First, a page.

|Scientific Name:||Chaetodon austriacus|
|Species Authority:||Rüppell, 1836|
Chaetodon klunzingeri Kossman & Räuber, 1876
Chaetodon trifasciatus austriacus Rüppell, 1836
Chaetodon trifasciatus klunzingeri Kossman & Räuber, 1877
Citharoedus austriacus (Rüppell, 1836)
|Red List Category & Criteria:||Least Concern ver 3.1|
|Assessor(s):||Rocha, L.A., Craig, M.T. & Pratchett, M.|
|Reviewer(s):||Elfes, C., Polidoro, B., Livingstone, S. & Carpenter, K.E.|
While there have been no declines documented, this species is dependent on live coral cover, which may make it susceptible to habitat loss. However, it has a relatively wide distribution, apparently large population and no obvious major threats other than coral loss. It is listed as Least Concern.
|Range Description:||This species occurs in the Red Sea and the Gulf of Aden, east to the Arabian Sea coast of Oman (Allen 1980, G.R. Allen pers. comm. 2006). It is found to a depth of around 20 m.|
Native:Djibouti; Egypt; Eritrea; Israel; Jordan; Saudi Arabia; Somalia; Sudan; Yemen
|FAO Marine Fishing Areas:|
Indian Ocean – western
|Range Map:||Click here to open the map viewer and explore range.|
It is generally common throughout the Red Sea, particularly in the Gulf of Aqaba and farther to the south off Jeddah and Port Sudan; populations are stable (Allen 1980, G.R. Allen pers. comm. 2006).
|Current Population Trend:||Stable|
|Habitat and Ecology:||This species is found in lagoonal and fringing coral-rich reefs with clear water (Allen 1980, G.R. Allen pers. comm. 2006). Solitary individuals or pairs are most often encountered, with small shoals less frequent. It is an obligate corallivore, but gastropod eggs and anemones are also consumed. Juveniles inhabit a single coral head until they reach maturity (Allen 1980, G.R. Allen pers. comm. 2006).|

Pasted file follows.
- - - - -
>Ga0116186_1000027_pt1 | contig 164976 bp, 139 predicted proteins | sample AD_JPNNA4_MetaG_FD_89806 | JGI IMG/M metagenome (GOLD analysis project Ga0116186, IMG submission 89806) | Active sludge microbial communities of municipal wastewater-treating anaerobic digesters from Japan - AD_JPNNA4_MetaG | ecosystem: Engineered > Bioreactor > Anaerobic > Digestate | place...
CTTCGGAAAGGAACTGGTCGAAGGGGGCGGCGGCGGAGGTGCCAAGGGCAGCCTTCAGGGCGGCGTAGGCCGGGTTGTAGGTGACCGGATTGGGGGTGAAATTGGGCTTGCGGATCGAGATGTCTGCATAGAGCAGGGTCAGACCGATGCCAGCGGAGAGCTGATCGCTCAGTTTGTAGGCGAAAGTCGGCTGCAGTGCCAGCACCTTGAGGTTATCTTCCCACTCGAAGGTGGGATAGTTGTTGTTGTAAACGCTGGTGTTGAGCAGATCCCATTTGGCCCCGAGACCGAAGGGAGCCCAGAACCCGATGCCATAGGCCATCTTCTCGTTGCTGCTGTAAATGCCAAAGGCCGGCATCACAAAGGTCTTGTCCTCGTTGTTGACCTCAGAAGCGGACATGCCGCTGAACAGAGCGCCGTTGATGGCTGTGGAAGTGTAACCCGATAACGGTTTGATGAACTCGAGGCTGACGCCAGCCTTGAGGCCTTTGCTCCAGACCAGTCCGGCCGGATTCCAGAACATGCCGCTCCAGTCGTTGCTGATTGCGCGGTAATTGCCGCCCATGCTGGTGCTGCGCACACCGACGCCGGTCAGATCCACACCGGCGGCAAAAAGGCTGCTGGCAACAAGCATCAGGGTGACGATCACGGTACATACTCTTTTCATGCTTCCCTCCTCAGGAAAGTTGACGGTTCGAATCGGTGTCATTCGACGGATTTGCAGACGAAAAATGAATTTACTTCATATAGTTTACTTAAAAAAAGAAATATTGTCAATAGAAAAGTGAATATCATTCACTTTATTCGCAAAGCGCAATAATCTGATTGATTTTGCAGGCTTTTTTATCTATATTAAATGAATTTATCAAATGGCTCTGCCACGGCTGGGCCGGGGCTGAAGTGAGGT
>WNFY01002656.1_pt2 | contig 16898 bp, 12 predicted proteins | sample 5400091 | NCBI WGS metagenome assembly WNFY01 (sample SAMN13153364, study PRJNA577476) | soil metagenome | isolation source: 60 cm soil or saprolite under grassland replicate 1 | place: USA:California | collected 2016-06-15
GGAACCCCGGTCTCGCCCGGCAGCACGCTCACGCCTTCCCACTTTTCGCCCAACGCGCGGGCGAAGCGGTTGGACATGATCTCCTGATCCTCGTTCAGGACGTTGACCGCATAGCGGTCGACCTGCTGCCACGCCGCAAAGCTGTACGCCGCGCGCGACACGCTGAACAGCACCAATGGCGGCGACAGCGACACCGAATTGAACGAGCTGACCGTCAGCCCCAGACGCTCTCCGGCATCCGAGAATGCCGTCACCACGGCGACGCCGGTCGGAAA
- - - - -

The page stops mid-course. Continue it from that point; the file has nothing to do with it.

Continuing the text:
|Use and Trade:||This species is sometimes collected for aquarium trade (G.R. Allen pers. comm. 2006). The coral diet means that this species generally does not survive for long in captivity (Allen 1980).|
This species relies on live coral for food and/or recruitment, and may therefore decline in abundance following climate-induced coral depletion (Pratchett et al. 2008). Currently there has been no documented declines associated with coral loss, and there appear to be no other major threats to this species.
There appear to be no species-specific conservation measures in place. This species is present within marine protected areas. Monitoring of this species is needed in conjunction with coral monitoring, as well as determination of the degree of co-dependence between this species and corals.
Allen, G.R. 1980. Butterfly and angelfishes of the world. Wiley, New York.
Burgess, W.E. 1978. Butterflyfishes of the world. A monograph of the Family Chaetodontidae. T.F.H. Publications, Neptune City, New Jersey.
IUCN. 2010. IUCN Red List of Threatened Species (ver. 2010.4). Available at: http://www.iucnredlist.org. (Accessed: 27 October 2010).
Pratchett, M.S., Munday, P.L., Wilson, S.K., Graham, N.A.J., Cinner, J.E., Bellwood, D.R., Jones, G.P., Polunin, N.V.C. and McClanahan, T.R. 2008. Effects of climate-induced coral bleaching on coral reef fishes - Ecological and economic consequences. Oceanography and Marine Biology: An Annual Review 46: 251-296.
Randall, J.E. 1995. Coastal fishes of Oman. University of Hawaii Press, Honolulu, Hawaii.
Righton, D., Kemp, J. and Ormond, R. 1996. Biogeography, community structure and diversity of Red Sea and western Indian Ocean butterflyfishes. Journal of the Marine Biological Association of the United Kingdom 76(1): 223-228.
Sommer, C., Schneider, W. and Poutiers, J.M. 1996. The living marine resources of Somalia. FAO species identification field guide for fishery purposes. Food and Agriculture Organization of the United Nations (FAO), Rome, Italy.
|Citation:||Rocha, L.A., Craig, M.T. & Pratchett, M. 2010. Chaetodon austriacus. The IUCN Red List of Threatened Species 2010: e.T165634A6074982.Downloaded on 31 July 2016.|
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